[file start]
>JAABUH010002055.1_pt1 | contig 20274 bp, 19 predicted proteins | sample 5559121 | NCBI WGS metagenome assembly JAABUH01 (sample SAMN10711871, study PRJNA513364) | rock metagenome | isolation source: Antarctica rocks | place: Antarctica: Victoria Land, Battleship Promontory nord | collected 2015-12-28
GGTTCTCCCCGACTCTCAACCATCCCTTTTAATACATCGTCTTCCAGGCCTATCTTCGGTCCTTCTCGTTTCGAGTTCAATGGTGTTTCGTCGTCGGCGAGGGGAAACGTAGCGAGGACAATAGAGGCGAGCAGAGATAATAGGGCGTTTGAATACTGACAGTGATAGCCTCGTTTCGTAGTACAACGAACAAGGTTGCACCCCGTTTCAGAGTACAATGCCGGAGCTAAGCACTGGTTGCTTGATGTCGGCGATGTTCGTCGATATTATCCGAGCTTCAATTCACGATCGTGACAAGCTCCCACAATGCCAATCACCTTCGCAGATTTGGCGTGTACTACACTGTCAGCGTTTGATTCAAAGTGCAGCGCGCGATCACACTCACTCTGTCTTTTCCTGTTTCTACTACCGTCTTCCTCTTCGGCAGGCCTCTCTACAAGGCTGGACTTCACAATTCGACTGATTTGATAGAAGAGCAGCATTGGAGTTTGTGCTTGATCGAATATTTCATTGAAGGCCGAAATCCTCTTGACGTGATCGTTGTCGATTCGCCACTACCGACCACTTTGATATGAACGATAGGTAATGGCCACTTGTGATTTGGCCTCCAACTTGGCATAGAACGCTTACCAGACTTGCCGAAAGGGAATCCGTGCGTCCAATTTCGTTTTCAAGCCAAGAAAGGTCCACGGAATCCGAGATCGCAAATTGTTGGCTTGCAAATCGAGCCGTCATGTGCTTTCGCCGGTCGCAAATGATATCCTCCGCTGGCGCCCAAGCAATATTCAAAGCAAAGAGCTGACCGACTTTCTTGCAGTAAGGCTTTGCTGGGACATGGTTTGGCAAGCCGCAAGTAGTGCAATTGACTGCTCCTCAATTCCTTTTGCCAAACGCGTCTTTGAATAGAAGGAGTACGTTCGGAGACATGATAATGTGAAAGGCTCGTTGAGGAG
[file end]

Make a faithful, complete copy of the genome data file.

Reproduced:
>JAABUH010002055.1_pt1 | contig 20274 bp, 19 predicted proteins | sample 5559121 | NCBI WGS metagenome assembly JAABUH01 (sample SAMN10711871, study PRJNA513364) | rock metagenome | isolation source: Antarctica rocks | place: Antarctica: Victoria Land, Battleship Promontory nord | collected 2015-12-28
GGTTCTCCCCGACTCTCAACCATCCCTTTTAATACATCGTCTTCCAGGCCTATCTTCGGTCCTTCTCGTTTCGAGTTCAATGGTGTTTCGTCGTCGGCGAGGGGAAACGTAGCGAGGACAATAGAGGCGAGCAGAGATAATAGGGCGTTTGAATACTGACAGTGATAGCCTCGTTTCGTAGTACAACGAACAAGGTTGCACCCCGTTTCAGAGTACAATGCCGGAGCTAAGCACTGGTTGCTTGATGTCGGCGATGTTCGTCGATATTATCCGAGCTTCAATTCACGATCGTGACAAGCTCCCACAATGCCAATCACCTTCGCAGATTTGGCGTGTACTACACTGTCAGCGTTTGATTCAAAGTGCAGCGCGCGATCACACTCACTCTGTCTTTTCCTGTTTCTACTACCGTCTTCCTCTTCGGCAGGCCTCTCTACAAGGCTGGACTTCACAATTCGACTGATTTGATAGAAGAGCAGCATTGGAGTTTGTGCTTGATCGAATATTTCATTGAAGGCCGAAATCCTCTTGACGTGATCGTTGTCGATTCGCCACTACCGACCACTTTGATATGAACGATAGGTAATGGCCACTTGTGATTTGGCCTCCAACTTGGCATAGAACGCTTACCAGACTTGCCGAAAGGGAATCCGTGCGTCCAATTTCGTTTTCAAGCCAAGAAAGGTCCACGGAATCCGAGATCGCAAATTGTTGGCTTGCAAATCGAGCCGTCATGTGCTTTCGCCGGTCGCAAATGATATCCTCCGCTGGCGCCCAAGCAATATTCAAAGCAAAGAGCTGACCGACTTTCTTGCAGTAAGGCTTTGCTGGGACATGGTTTGGCAAGCCGCAAGTAGTGCAATTGACTGCTCCTCAATTCCTTTTGCCAAACGCGTCTTTGAATAGAAGGAGTACGTTCGGAGACATGATAATGTGAAAGGCTCGTTGAGGAG